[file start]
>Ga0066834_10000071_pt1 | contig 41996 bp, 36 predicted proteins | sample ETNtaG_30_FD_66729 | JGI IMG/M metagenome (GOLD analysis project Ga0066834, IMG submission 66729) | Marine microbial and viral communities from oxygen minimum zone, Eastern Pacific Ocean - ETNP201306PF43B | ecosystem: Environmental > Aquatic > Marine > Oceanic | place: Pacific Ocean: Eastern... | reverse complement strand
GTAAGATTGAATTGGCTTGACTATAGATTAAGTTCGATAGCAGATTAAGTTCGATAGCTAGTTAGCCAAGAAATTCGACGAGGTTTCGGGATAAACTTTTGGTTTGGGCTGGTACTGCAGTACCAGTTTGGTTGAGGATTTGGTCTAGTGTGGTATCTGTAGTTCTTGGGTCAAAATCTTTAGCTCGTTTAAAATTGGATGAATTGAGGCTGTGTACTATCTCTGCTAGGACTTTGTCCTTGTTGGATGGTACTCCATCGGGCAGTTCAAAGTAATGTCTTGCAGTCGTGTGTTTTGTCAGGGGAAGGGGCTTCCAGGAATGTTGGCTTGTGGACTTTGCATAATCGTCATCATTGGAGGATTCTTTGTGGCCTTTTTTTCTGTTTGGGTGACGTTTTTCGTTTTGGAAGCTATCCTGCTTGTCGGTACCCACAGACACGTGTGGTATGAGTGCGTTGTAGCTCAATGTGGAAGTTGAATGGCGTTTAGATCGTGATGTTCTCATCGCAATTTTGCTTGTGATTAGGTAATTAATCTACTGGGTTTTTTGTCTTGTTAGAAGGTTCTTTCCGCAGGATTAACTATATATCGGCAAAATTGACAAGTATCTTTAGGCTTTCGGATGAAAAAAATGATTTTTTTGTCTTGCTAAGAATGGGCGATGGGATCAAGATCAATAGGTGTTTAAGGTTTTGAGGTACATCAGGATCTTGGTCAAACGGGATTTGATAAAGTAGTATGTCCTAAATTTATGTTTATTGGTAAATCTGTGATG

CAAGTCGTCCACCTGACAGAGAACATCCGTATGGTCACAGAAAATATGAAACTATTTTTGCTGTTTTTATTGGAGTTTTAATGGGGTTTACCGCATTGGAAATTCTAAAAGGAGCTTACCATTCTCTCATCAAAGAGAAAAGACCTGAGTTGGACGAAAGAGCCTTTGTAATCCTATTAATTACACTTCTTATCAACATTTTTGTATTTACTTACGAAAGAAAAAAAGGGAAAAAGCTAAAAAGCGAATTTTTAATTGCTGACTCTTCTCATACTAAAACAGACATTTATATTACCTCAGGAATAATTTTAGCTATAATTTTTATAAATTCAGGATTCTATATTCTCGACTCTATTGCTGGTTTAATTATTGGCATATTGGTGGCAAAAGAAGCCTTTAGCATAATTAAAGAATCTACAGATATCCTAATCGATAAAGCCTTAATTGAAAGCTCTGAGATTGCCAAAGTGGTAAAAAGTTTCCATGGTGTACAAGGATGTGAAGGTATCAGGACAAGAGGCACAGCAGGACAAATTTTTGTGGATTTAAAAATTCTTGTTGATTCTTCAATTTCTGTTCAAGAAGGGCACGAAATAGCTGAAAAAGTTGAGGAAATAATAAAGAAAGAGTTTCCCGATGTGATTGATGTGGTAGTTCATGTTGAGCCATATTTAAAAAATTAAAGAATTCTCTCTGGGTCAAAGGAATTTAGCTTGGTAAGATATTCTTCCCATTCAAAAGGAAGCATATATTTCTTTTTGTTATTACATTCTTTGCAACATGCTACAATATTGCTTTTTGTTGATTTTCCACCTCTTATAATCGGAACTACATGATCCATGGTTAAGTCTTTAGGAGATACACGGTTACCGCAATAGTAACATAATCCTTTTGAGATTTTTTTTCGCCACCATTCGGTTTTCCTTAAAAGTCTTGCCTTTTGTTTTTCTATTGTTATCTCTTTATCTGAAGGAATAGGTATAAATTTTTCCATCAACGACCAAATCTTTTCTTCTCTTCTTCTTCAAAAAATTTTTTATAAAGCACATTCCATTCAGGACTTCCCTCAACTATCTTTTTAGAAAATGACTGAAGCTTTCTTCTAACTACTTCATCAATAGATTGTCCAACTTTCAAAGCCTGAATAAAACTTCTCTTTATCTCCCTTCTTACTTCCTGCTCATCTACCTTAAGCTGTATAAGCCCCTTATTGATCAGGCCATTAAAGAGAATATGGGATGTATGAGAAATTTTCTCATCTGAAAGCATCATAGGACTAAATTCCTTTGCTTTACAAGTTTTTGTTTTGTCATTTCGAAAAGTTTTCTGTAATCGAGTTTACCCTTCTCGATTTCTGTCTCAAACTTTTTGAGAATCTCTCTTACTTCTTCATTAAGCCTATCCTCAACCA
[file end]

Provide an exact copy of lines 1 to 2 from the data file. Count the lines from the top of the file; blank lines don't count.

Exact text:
>Ga0066834_10000071_pt1 | contig 41996 bp, 36 predicted proteins | sample ETNtaG_30_FD_66729 | JGI IMG/M metagenome (GOLD analysis project Ga0066834, IMG submission 66729) | Marine microbial and viral communities from oxygen minimum zone, Eastern Pacific Ocean - ETNP201306PF43B | ecosystem: Environmental > Aquatic > Marine > Oceanic | place: Pacific Ocean: Eastern... | reverse complement strand
GTAAGATTGAATTGGCTTGACTATAGATTAAGTTCGATAGCAGATTAAGTTCGATAGCTAGTTAGCCAAGAAATTCGACGAGGTTTCGGGATAAACTTTTGGTTTGGGCTGGTACTGCAGTACCAGTTTGGTTGAGGATTTGGTCTAGTGTGGTATCTGTAGTTCTTGGGTCAAAATCTTTAGCTCGTTTAAAATTGGATGAATTGAGGCTGTGTACTATCTCTGCTAGGACTTTGTCCTTGTTGGATGGTACTCCATCGGGCAGTTCAAAGTAATGTCTTGCAGTCGTGTGTTTTGTCAGGGGAAGGGGCTTCCAGGAATGTTGGCTTGTGGACTTTGCATAATCGTCATCATTGGAGGATTCTTTGTGGCCTTTTTTTCTGTTTGGGTGACGTTTTTCGTTTTGGAAGCTATCCTGCTTGTCGGTACCCACAGACACGTGTGGTATGAGTGCGTTGTAGCTCAATGTGGAAGTTGAATGGCGTTTAGATCGTGATGTTCTCATCGCAATTTTGCTTGTGATTAGGTAATTAATCTACTGGGTTTTTTGTCTTGTTAGAAGGTTCTTTCCGCAGGATTAACTATATATCGGCAAAATTGACAAGTATCTTTAGGCTTTCGGATGAAAAAAATGATTTTTTTGTCTTGCTAAGAATGGGCGATGGGATCAAGATCAATAGGTGTTTAAGGTTTTGAGGTACATCAGGATCTTGGTCAAACGGGATTTGATAAAGTAGTATGTCCTAAATTTATGTTTATTGGTAAATCTGTGATG